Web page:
Sassa and former CEO ordered to foot legal bill‚ Dlamini off the hook
The Constitutional Court has ruled that the SA Social Security Agency (Sassa) and its former acting CEO Pearl Bhengu, in her official capacity, must pay the costs for the urgent application in February to extend the controversial social grants payment contract with CPS.
In its ruling on Thursday, the court held that former social development minister Bathabile Dlamini and Bhengu were not personally liable to pay the costs of the application from their own pockets.
“In her written submissions, the minister contended that to hold her personally liable for costs would constitute an impermissible encroachment on the power of the other arms of government," the court said in its judgment.
“She submitted that this court lacks authority to hold a minister to account by ordering her or him to pay costs out of her or his pocket. There is no merit in this argument.”
The court further expressed its view on whether Dlamini and Bhengu acted in bad faith or negligence in conducting the litigation or in the performance of their constitutional functions.
It said shortly after her appointment, Bhengu approached the National Treasury for approval of the appointment of South African Post Office (Sapo) as the service provider to replace CPS. Once approval was obtained, a proposal was solicited from Sapo.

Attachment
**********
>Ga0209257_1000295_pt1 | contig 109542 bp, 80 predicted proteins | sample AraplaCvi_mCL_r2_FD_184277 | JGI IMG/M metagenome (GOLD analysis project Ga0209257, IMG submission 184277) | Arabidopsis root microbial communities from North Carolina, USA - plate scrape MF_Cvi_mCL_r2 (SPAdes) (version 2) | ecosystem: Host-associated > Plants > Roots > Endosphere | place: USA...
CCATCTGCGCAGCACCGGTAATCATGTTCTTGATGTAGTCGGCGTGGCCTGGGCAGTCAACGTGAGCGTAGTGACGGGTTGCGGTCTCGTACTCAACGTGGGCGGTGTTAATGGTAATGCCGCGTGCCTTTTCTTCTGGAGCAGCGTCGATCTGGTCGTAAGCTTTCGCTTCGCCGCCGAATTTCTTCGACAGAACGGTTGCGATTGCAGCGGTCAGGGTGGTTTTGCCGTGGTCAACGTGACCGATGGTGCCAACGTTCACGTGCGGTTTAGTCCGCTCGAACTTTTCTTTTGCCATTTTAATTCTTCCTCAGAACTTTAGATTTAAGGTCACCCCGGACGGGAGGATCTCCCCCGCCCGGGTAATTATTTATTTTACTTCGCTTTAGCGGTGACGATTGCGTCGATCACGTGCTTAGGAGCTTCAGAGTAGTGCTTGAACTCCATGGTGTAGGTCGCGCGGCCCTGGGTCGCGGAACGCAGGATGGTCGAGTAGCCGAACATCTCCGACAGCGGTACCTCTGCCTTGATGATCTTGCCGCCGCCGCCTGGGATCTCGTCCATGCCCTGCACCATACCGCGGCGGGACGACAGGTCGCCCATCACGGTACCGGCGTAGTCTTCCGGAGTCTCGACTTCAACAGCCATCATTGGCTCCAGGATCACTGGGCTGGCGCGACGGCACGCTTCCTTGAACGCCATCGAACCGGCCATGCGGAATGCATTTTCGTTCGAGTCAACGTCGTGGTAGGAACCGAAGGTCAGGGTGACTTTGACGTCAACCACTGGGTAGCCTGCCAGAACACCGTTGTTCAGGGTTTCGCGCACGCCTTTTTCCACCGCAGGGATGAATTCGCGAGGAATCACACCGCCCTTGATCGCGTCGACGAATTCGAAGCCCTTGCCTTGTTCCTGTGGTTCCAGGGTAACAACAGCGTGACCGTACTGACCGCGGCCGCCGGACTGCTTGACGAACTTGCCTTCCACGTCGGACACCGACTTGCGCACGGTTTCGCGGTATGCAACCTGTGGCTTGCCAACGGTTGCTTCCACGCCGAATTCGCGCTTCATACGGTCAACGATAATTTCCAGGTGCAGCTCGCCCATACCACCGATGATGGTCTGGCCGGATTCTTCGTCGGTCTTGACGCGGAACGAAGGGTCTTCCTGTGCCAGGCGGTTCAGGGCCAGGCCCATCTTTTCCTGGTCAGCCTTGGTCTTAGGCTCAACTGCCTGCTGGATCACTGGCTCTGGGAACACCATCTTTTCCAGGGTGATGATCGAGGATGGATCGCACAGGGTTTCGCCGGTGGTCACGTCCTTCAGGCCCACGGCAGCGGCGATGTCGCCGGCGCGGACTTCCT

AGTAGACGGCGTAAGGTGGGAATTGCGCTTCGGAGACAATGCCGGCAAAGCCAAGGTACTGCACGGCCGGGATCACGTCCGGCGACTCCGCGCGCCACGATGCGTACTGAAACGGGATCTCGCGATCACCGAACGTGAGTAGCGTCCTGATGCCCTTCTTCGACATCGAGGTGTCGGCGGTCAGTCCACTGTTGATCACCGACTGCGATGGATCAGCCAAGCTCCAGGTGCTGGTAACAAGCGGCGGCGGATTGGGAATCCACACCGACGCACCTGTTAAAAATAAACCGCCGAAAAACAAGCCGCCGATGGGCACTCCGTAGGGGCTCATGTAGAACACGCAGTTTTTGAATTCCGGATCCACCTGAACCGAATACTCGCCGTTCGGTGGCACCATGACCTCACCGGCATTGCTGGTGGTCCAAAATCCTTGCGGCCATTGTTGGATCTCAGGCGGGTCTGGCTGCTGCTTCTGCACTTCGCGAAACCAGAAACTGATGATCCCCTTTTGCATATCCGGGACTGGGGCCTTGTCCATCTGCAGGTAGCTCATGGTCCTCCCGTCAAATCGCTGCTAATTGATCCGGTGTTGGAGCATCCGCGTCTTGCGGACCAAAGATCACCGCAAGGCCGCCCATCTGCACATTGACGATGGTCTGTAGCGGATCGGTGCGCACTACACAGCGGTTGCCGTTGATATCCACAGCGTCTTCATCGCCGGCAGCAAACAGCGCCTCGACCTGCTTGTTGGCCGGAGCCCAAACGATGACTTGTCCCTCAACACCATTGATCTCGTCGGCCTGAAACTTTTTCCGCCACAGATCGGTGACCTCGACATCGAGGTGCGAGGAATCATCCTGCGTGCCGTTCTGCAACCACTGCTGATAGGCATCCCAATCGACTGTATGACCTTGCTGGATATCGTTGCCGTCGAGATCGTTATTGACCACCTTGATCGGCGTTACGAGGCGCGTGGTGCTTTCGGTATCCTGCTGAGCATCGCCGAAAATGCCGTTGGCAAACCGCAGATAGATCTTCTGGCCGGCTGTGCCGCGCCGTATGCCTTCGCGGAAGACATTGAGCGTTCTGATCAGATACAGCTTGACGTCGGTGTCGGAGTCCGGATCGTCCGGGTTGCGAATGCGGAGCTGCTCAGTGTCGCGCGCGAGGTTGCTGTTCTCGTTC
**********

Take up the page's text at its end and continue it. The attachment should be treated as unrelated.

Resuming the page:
The court added that it was during the evaluation of this proposal that it became clear that Sapo lacked the capacity to provide the service of paying social grants in cash.
“Although Sassa became aware of this shortcoming in September 2017, it was only in mid-December 2017 that steps were taken to put the service to open tender. But this was advertised in January 2018. This application was lodged on February 6 2018 as a matter of urgency.
“As stated, the urgency [of the application] relied on was self-created and the explanation furnished for the delay in approaching this court was not satisfactory. But the unsatisfactory explanation falls short of gross negligence or bad faith which would warrant a personal costs order,” the court said.
In February 2018, Sassa and Bhengu approached the Constitutional Court on what they said was an urgent basis over social grants that needed paid in cash. Those social grants reached about 2.8-million grant recipients at the time.
They asked the court for an extension, lifting the invalidity of the contract with CPS that the Constitutional Court had found to be invalid.
This was to help Sassa, through CPS, continue paying these social grants for six months because the agency and Sapo did not have the capacity to do so. At the time, Sassa could not tender for a new service provider to pay social grants in cash as the government tender window was closed over the holiday season.
The court heard the Sassa application and handed down an order on March 23 2018 without giving reasons.
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